|Description||Big constellation, fifth in order of dimensions: it is to the north of Ophiuchus, between Lyra and Bootes. The most characteristic and recognizable shape of the constellation is the quadrilateral formed by epsilon, zeta, eta and pi Herculis.
In spite of its extension, Hercules doesn't contain any particularly bright stars, but it is rich in double stars. First of all Ras Algethi ("head of the kneeling", in Arab), composed by a red giant accompanied by a green-blue star of fifth magnitude; then delta, kappa and rho Herculis, all separable with modest instruments; not to lose, finally, 95 Herculis, a couple of stars of fifth magnitude that with small telescopes seem golden and silvery.
Between eta and zeta Herculis, near Corona Borealis, there is the great globular cluster M13, a group of more than 300.000 stars assembled in a sphere with a diameter of about 100 light-years. It is the brightest cluster of the northern sky and it is visible to the naked eye as an out-of-focus spot of sixth magnitude; it is about 22.500 light-years away from us.
There is then a second globular cluster, M92, well visible to binoculars: the central stars of M92 are more accumulated than those of M13. This cluster is 25.000 light-years away from us.
|Hercules was son of Zeus and Alcmena, the most beautiful and wise of the mortal women; Zeus' wife, Hera, furious for her husband's unfaithfulness, tried in all the ways to take revenge. When Hercules had grown up, Hera provoked him an access of folly, during which he killed his children. Found again the power of reasoning and oppressed by remorse, he consulted the Delo's oracle to find comfort: the oracle ordered him to place himself at Euristeus' disposal for twelve years.
Euristeus, who was king of Mycenae, wanted Hercules to performe ten exploits, known as Labours of Hercules:
Finished his labours, Hercules married the beautiful Deianira. One day the centaur Nessus fell in love with the young girl and he tried to rape her: Hercules saw him and struck him with one of the arrows dipped in the hydra's poison. The dying centaur make Deianira to believe that his blood was a love-potion and he invited her to take a little of that and to put it aside. When the woman had the suspicion that Hercules betrayed her, she wet a tunic with Nessus' blood, hoping to win her husband's love again: when Hercules worn the poisoned garment, his meats began burning. Deranged by the pain, the hero prepared a pyre and climbed it putting an end to his earthly life. Zeus welcomed him on the Olympus - where Hercules and Hera became reconciled - and gave him a place among the constellations.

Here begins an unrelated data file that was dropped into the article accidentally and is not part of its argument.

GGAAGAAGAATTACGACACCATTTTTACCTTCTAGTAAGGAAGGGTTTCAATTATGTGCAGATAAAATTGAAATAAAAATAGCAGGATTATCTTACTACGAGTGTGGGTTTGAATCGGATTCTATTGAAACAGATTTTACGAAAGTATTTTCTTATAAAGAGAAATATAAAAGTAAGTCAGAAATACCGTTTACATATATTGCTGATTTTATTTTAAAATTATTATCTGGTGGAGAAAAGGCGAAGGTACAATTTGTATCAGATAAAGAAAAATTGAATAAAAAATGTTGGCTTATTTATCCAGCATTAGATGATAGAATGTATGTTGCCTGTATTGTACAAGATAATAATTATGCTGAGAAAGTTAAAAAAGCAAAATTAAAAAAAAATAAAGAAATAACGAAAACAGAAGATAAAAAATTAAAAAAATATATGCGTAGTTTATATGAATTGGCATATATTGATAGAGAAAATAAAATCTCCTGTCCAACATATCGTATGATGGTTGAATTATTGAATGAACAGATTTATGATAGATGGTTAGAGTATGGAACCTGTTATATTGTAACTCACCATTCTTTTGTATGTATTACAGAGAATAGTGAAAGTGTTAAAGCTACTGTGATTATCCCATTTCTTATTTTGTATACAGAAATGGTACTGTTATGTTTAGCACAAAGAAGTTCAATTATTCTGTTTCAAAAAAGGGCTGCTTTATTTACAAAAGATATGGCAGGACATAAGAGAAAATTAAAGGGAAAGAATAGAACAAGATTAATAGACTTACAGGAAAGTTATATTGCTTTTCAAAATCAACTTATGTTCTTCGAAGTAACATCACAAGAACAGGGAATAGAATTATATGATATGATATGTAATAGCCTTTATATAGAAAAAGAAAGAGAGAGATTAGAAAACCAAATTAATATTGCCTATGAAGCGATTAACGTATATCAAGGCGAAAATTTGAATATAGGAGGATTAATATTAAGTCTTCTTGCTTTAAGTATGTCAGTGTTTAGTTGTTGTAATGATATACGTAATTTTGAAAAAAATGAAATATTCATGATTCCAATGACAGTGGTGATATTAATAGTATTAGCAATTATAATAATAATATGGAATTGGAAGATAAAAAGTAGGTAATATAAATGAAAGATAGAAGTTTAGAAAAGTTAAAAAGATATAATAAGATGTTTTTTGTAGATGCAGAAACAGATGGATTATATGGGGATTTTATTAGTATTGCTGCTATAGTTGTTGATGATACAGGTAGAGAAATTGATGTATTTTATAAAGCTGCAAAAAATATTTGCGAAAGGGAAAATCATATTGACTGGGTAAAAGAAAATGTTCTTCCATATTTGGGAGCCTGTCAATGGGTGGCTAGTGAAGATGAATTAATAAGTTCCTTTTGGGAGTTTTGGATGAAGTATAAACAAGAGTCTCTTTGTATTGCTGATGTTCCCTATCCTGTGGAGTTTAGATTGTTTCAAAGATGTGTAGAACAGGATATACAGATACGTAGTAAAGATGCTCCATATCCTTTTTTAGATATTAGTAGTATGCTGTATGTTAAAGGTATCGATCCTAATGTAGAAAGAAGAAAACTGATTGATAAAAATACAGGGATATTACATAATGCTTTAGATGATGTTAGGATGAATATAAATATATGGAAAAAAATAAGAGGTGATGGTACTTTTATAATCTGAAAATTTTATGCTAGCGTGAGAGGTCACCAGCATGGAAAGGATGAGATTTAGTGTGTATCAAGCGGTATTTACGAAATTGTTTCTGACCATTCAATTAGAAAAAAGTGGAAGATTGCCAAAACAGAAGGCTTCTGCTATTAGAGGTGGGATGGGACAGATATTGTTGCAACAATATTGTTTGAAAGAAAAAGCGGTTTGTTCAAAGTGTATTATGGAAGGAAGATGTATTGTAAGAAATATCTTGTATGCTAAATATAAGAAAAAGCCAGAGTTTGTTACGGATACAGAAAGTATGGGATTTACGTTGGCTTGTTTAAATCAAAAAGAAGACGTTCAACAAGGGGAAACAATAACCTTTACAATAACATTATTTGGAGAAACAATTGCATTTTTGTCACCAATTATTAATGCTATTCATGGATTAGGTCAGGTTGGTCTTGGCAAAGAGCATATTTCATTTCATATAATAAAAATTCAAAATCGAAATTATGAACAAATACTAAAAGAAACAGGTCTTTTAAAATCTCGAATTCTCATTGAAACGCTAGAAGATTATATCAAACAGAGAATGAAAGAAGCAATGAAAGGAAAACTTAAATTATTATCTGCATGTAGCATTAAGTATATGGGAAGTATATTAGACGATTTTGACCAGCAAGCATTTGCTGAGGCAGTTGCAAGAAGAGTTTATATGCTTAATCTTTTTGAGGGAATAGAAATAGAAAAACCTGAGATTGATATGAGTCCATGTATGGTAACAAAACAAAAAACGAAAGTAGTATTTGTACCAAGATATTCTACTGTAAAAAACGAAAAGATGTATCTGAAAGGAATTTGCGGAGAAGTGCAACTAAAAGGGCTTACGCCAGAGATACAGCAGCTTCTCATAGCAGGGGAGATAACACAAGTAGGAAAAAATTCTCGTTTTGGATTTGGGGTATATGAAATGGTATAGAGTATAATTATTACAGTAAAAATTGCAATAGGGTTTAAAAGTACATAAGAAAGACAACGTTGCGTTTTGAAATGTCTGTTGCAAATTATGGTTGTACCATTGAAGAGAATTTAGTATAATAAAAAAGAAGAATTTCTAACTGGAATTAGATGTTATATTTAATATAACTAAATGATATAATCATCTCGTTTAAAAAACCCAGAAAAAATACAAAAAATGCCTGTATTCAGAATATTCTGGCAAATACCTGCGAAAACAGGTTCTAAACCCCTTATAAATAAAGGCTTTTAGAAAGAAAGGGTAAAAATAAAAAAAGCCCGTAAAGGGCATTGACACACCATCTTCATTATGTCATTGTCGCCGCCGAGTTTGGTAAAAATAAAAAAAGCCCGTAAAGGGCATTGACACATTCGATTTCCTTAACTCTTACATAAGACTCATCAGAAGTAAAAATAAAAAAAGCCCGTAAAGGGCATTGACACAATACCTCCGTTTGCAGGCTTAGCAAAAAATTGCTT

- The Nemean lion (see the mythology of Leo).
- The hydra of Lerna (see the mythology of Hydra).
- The Cerinean hind. This hind had bronze clogs and gold horns and was sacred to Artemis, the goddess of hunting: Hercules pursued it for one year and finally captured it with a net while it was sleeping.
- The Herimantian wild boar. Hercules drove out the animal from the dense wood where it lived and he pushed it in a gorge where snow was high: when the wild boar was imprisoned in the snow, the hero succeeded in capturing it alive.
- Augia's stalls. Augia, king of Elis, had got a big number of flocks and herds: Euristeus ordered Hercules to clean the enormous stalls and to complete the job in only one day. Hercules opened two breaches in the boundaries of the stalls and diverted the course of the near river, so that its waters swept away the whole dirt. Completed the exploit, Hercules asked Augia a reward, but the king refused.
- The Stimphal birds. These animals had bronze beaks and claws and they devoured all the men who passed near their abode, the Stimphal swamp. Thanks to a harness-bell which the goddess Athena gave him, Hercules frightened the birds making them raise in flight and killed them.
- The Cretan bull. It was the bull father of Minotaurus (see also the mythology of Corona Borealis): Hercules captured it without big problems.
- Diomedes' mares. Diomedes, king of the warlike Bistons, possessed four wild mares, which devoured human meat: Hercules captured them and embarked them on his ship. Pursued and attached by the Bistons, the hero fight against them, he captured the king Diomedes and threw him to the mares, which from that moment were tamed.
- Hyppolita's belt. The Horsewomen's queen, Hyppolita, had got a golden belt: despite Hera's intervention, who tried to instigate the Horsewomen against Hercules, the hero succeeded in taking the belt.
- Jerion's livestock. Jerion was an ogre with three heads, six arms and three busts, who lived on the shores of the Ocean Sea. Hercules crossed Libya, he reached the straits which today are called Gibraltar (where he erected the columns that took the name from him), he stole the livestock and killed Jerion with only one arrow, which pierced all the three bodies going in by a side.
- Hesperides' apples. (Even though he had completed ten exploits, nevertheless Euristeus did not recognize nor the second one, because Hercules was helped, neither the fifth one, because the hero tried to get some profit: therefore he imposed two other labours.) Arrived at the gold apples garden, Hercules, after having killed the snake Ladon (then placed in sky in the constellation of Draco), asked Atlas, the titan who held up the vault of heaven to go and take the marvelous apples. Atlas accepted and took the apples, but when he came back he refused to retake the sky on his shoulders: Hercules pretended to resign, but he begged him to sustain the load for a short time so that he could settle better; Atlas fell in the deception and Hercules, picked up the fruits, happily returned to Greece.
- The capture of Cerberus. Hercules went down in the hereafter, he defeated Hades himself, god of the dead, and he captured the monstrous infernal dog with three heads.